The Day Christopher Columbus Made the Moon Disappear

Christopher Columbus Moon

Christopher Columbus and his crew made their last journey to the Americas in 1502 and ended up stranded on the coast of Jamaica. Stranded so to speak because his total number of ships was halved (two remained out of four) due to the turbulent journey that they had endured.

The remaining two were not looking too good either; not only were the ships damaged but the crew and the ships themselves were suffering from a massive outbreak of work infestation. This meant that Columbus and his men were left at the mercy of the natives of Jamaica and their generosity.

Not beginning on the wrong foot, the native Jamaicans were very welcoming of these ships full of strange men initially. They provided the men with a steady supply of their native food and other essentials, in exchange for some goodies from the crew. It looked well and comfortable for Columbus and his men in the initial days. Things, however, began to take a sour turn soon enough.

Tables Turn

For a few months after the ships had arrived, in spite of the willing generosity of the natives; Columbus’ crew members seemed to take advantage of their hospitable hosts. Plundering and raiding villages, stealing and cheating the locals off of their food and other supplies and not to mention that the men seemed to have a never-ending hunger; the natives realized that their hospitality was being taken advantage of.

Very soon, they began to turn a blind eye to the crew’s demands and simply stopped supplying them with any of their necessities pretty much leaving them to fend for themselves. Without any consistent form of sustenance and perhaps even appalled by the behavior of his crew, Columbus retreated to the ship spending time trying to figure out how he could come up with a plan to save his crew and the ships from ruin and starvation.

Christopher Columbus Gets An Idea

While Columbus sat by himself in his cabin (no doubt hungry and feeling sick as well), he suddenly remembered an astronomical book that he had been carrying – The Ephemerides. It was in this book that he found and noted the date – February 29, 1504, which was supposed to be the time of the next Total Lunar Eclipse.

A Lunar Eclipse occurs when the moon passes into the shadows of the Earth and, therefore, appears hidden from sight for a short amount of time. However, the problem with this prediction in the book was that the time that the Lunar Eclipse occurs in different parts of the world will naturally be different depending on its location and angle of sight facing the moon.

While Columbus remained unsure of what time precisely the Eclipse would occur in Jamaica, it nonetheless gave him an idea to use to his advantage. So he gathered his interpreter and some strength and decided to warn the leaders of the native tribes that if they did not start cooperating with Columbus soon, he would make the moon disappear from the sky.

The Gamble

Christopher Columbus was undoubtedly nervous; he had made a tall claim and a ferocious warning that had however left the native chieftains unfazed. Some laughed while others simply dismissed Columbus for his madman ramblings. This left the great explorer wondering whether this gamble was worth it and whether The Ephemerides had correctly predicted the Eclipse or not. However, as it turned out, the next night that was the date mentioned in the book – the moon did disappear from the sky.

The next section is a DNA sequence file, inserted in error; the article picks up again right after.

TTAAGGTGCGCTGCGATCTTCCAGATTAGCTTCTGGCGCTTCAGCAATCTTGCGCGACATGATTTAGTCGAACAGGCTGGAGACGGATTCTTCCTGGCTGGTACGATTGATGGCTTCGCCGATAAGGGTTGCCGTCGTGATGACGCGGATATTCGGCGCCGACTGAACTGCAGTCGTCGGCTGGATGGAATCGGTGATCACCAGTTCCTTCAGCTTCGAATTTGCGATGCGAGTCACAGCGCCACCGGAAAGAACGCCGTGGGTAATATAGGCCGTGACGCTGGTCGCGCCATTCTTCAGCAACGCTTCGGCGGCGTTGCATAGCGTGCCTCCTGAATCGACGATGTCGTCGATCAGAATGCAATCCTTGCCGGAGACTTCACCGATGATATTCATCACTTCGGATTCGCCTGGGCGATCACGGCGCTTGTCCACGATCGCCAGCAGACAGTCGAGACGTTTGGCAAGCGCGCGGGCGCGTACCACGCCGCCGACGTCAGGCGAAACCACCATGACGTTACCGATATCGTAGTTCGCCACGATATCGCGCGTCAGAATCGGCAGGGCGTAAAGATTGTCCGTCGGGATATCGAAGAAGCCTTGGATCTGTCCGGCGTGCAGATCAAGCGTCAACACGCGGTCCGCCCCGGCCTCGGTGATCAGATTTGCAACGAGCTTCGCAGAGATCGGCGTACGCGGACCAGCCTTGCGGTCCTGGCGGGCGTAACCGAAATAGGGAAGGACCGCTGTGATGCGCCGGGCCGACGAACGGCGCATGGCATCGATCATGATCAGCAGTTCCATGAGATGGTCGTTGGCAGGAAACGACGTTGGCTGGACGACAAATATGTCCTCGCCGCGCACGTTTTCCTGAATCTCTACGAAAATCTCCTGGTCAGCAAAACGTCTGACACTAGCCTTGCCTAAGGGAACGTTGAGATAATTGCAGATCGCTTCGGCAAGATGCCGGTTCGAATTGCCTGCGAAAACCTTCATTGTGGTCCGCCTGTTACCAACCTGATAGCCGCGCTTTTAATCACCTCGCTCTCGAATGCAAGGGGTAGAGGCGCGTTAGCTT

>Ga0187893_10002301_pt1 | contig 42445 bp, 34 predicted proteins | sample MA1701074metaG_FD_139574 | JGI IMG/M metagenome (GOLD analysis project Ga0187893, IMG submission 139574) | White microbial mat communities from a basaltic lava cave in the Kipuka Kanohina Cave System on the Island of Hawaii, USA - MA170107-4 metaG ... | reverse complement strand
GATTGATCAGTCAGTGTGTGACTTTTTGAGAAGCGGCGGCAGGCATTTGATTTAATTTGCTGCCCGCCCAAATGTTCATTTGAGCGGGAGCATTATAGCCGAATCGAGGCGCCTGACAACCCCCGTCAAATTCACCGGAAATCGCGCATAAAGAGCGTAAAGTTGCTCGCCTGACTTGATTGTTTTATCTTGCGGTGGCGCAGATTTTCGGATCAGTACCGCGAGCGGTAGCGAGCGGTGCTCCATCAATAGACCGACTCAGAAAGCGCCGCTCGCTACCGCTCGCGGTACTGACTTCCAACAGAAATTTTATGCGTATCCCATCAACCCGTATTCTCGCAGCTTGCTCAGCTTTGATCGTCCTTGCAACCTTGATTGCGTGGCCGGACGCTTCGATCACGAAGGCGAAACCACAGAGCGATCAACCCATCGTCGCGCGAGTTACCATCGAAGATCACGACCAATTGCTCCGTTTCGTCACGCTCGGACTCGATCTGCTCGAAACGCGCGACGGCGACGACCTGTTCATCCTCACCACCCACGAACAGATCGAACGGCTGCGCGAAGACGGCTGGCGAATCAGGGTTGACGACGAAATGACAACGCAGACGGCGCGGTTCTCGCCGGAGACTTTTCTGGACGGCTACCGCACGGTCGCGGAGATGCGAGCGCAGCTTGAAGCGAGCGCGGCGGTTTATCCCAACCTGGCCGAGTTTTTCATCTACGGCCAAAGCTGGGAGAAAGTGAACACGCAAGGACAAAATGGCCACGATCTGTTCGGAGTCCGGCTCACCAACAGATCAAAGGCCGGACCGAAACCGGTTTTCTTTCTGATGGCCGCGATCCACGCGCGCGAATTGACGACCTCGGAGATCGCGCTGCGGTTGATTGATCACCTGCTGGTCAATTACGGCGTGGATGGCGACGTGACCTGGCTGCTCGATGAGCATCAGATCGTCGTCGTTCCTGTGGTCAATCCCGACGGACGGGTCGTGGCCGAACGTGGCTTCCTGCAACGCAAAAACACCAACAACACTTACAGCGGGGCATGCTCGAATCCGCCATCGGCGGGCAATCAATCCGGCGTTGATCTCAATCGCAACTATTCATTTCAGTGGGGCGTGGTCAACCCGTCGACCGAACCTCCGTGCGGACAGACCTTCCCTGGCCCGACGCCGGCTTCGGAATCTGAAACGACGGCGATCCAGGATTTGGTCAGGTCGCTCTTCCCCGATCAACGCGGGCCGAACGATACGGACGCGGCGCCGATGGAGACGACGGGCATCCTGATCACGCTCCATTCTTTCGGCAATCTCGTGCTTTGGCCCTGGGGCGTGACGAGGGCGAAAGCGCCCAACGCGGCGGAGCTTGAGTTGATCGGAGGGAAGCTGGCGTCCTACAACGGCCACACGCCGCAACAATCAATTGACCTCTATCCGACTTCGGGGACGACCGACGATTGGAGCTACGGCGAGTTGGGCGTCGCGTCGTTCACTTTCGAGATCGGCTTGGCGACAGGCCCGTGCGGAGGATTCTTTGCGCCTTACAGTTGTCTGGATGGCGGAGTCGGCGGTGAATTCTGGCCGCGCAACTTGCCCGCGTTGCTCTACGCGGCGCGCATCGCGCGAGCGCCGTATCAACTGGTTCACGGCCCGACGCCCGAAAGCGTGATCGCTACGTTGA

The Earth’s shadow began hiding the face of the moon the more it rose in the sky until it was reduced to nothing but a red circle, looking nothing like the moon. It looked instead more like a raging ring of fire – angry with the behavior of the natives and a sign of forthcoming punishments and atrocities that the enraged Gods would now have to commit on the natives.

Panic Ensues

Columbus and his crew were not the only one to notice this occurrence. The natives saw it too and were frightened enough to seek him out and beg for their forgiveness. They wanted their beloved moon back in the sky and order restored in their lives, afraid of this new incarnation of the moon and it’s near disappearance – fearing what other tricks Columbus had up his sleeves if they didn’t comply with him.

Christopher Columbus, however, was not going to give in this quickly, especially since the Eclipse itself would last a while longer. Claiming that he needed to consult his God and Master, he retired to his cabin again. While the natives nervously awaited their fate, Columbus instead relaxed and kept a steady eye on an hour glass that let him know how much time remained before he could go out and speak to the natives again.

Very soon, the Eclipse reached its totality that is its turning point and served as the signal for Columbus. He immediately left his cabin to speak to the natives again and inform them that the moon had now agreed to return to the sky, but this would happen gradually. He also, of course, made sure that the natives knew that the moon had agreed to return only in exchange for them providing the crew with sustenance again.

Problem Solved

So Christopher Columbus did manage to get his way. From the following day itself, the natives went back to their usual friendly selves and brought with them food and nourishment for Columbus and the crew. Ever grateful to them to have convinced the moon to come back to their sky.

In fact, they kept the crew well fed and looked after for several more months until a ship from Spain arrived on the coast, which helped Columbus set sail again. Surely, as the natives stood standing on the shore waving their arms madly at the retreating ship, they wondered what great men and consorts of the gods were now leaving their land.

Video:Harsh History: Columbus Moon

After beaching his fleet on his fourth and final voyage, Christopher Columbus used the moon to steal supplies from the Taino natives of Jamaica.